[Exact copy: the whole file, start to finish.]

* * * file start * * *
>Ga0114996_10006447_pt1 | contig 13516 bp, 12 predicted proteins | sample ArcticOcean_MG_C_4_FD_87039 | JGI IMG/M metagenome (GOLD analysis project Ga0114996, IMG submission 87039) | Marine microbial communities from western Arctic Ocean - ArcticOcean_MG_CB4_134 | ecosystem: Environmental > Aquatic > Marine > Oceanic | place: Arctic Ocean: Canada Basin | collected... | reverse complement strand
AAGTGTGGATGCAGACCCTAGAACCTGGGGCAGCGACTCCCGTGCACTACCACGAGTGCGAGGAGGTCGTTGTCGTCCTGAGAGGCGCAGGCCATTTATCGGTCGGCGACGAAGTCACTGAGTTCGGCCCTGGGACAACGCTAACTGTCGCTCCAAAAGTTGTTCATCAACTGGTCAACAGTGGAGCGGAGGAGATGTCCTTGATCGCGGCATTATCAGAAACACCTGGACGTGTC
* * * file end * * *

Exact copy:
>Ga0114996_10006447_pt1 | contig 13516 bp, 12 predicted proteins | sample ArcticOcean_MG_C_4_FD_87039 | JGI IMG/M metagenome (GOLD analysis project Ga0114996, IMG submission 87039) | Marine microbial communities from western Arctic Ocean - ArcticOcean_MG_CB4_134 | ecosystem: Environmental > Aquatic > Marine > Oceanic | place: Arctic Ocean: Canada Basin | collected... | reverse complement strand
AAGTGTGGATGCAGACCCTAGAACCTGGGGCAGCGACTCCCGTGCACTACCACGAGTGCGAGGAGGTCGTTGTCGTCCTGAGAGGCGCAGGCCATTTATCGGTCGGCGACGAAGTCACTGAGTTCGGCCCTGGGACAACGCTAACTGTCGCTCCAAAAGTTGTTCATCAACTGGTCAACAGTGGAGCGGAGGAGATGTCCTTGATCGCGGCATTATCAGAAACACCTGGACGTGTC